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These stories were published Wednesday, Aug. 21, 2002, in Vol. 2, No. 165
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Los Anonos bridge work and detours begin today
By the A.M. Costa Rica staff

Work begins this morning on the Los Anonos bridge over the Tiribí River on the old road from La Sabana to Escazú.

This would be a good place to avoid for the next 100 days that the Ministerio de Obras Públicas y Transporte estimated the job of widening the bridge will take.

A ceremony this morning about 8:30 a.m. will mark the closing of the bridge to traffic, said a release from the ministry. Construction is supposed to start an hour later.

At the ceremony will be Javier Chaves, minister, representatives of the contractor, Dimón S.A., and various functionaries of the utility companies that will be relocating lines and pipes.

The bridge is one-lane now, and traffic takes turns going either east or west.  Less than a year ago workmen installed traffic lights at either end of the bridge, but drivers treat these like suggestions.

The contract is between the Consejo Nacional de Viabilidad, the government road agency, and the construction company. Officials signed the 

agreement in February, and in late May the Contraloría General de la República reviewed and countersigned the document, thus letting the work go forward.

The project is estimated at ¢172,000,000 or about $470,000.

Even the official releases from the ministry characterize the Los Anonos bridge as a headache. Locally the span is known as the suicide bridge, either for actual suicides there or the opportunity that the bridge presents for such an act. It is about 400 feet long and several hundred feet above the river and the community below.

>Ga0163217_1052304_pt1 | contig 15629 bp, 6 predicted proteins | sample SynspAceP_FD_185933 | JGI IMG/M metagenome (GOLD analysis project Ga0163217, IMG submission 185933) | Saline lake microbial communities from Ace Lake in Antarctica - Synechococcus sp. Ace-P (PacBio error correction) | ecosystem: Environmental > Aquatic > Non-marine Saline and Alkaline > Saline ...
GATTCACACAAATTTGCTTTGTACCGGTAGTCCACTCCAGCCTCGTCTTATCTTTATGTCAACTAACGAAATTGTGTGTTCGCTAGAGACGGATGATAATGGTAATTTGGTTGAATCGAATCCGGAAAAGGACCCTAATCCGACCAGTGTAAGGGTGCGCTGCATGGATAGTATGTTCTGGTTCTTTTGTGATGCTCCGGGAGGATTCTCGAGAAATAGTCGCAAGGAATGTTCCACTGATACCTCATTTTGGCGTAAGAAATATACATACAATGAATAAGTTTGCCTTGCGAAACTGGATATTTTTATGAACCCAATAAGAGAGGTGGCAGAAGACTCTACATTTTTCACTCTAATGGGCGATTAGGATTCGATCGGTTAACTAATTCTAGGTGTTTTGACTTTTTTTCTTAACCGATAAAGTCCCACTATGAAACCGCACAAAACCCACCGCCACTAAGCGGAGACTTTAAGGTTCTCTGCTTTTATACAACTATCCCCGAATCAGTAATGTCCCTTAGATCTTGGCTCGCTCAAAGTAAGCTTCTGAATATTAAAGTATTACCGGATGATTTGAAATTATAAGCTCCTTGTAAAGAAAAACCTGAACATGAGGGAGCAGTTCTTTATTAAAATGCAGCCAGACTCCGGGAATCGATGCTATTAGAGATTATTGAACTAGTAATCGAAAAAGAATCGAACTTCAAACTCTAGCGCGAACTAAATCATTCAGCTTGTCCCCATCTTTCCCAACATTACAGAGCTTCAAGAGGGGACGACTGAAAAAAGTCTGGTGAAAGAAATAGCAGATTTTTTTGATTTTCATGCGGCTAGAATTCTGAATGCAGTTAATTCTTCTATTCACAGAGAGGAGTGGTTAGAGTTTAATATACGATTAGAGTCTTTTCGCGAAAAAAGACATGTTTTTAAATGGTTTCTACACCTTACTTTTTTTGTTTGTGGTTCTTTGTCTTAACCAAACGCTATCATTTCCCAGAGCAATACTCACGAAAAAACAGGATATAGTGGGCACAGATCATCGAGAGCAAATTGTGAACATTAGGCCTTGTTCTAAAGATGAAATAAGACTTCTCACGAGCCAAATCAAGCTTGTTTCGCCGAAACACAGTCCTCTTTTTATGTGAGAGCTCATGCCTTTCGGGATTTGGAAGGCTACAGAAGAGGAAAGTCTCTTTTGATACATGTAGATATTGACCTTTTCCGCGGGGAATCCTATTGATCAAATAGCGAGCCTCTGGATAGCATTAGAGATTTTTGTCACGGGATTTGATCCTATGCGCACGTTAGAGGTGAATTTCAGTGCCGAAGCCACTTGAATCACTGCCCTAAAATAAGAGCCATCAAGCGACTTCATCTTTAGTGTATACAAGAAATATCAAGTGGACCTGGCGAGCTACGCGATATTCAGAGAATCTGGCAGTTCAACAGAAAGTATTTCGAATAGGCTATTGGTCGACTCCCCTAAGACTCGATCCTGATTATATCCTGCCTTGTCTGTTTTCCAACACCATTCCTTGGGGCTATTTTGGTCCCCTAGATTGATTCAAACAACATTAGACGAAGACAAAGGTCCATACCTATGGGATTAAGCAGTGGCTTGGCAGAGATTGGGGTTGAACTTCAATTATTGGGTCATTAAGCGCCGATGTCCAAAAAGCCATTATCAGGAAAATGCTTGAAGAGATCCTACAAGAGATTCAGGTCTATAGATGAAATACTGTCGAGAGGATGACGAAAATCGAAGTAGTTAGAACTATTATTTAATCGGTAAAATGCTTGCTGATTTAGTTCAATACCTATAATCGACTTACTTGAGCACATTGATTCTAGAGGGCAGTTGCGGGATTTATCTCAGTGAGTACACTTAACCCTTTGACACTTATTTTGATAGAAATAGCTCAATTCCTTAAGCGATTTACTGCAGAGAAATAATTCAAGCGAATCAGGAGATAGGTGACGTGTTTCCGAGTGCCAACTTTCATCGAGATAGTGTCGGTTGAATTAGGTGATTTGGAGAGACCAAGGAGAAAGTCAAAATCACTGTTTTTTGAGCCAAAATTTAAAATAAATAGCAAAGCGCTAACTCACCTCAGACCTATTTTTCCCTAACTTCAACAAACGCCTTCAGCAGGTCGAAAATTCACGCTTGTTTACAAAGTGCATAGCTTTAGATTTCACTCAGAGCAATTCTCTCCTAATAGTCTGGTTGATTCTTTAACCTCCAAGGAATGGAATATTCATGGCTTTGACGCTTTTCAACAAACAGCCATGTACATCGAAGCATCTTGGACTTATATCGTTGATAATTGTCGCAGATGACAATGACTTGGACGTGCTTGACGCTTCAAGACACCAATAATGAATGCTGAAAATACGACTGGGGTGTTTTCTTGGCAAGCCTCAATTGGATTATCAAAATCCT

The ministry suggested alternative routes. Technically it is possible for a small vehicle to turn off the main road just west of the bridge and descend into Los Anonos using a street aptly named Bajo de los Anonos, cross the river and ascend on the other side. But most drivers will prefer to stay on main roads.

The ministry suggests using the connection with the carretera Próspero Fernández at the north end of Escazú. From there a motorist can go east to La Sabana or turn onto ruta nacional 39, the Circunvalación, to go to Hatillo or Pavas and return.

Some reason for optimism detected in the case of Roger Crouse
By Saray Ramírez Vindas
of the A.M. Costa Rica staff

The lawyer for Roger Crouse is optimistic after a court visit to the murder scene Friday.

But Crouse still is in jail, facing a possible premeditated murder conviction for what he says is a case of self-defense.

The lawyer, Frank Paniagua, said the possibility exists that Crouse will be able to prove that he shot Miguel Antonio Villegas Salguero because the man was trying to kill him with a knife.

Crouse, a Canadian, is the Playas del Coco bar owner who has languished in jail for a year until his trial began. The next session, perhaps the last, will be Aug. 27 in Liberia.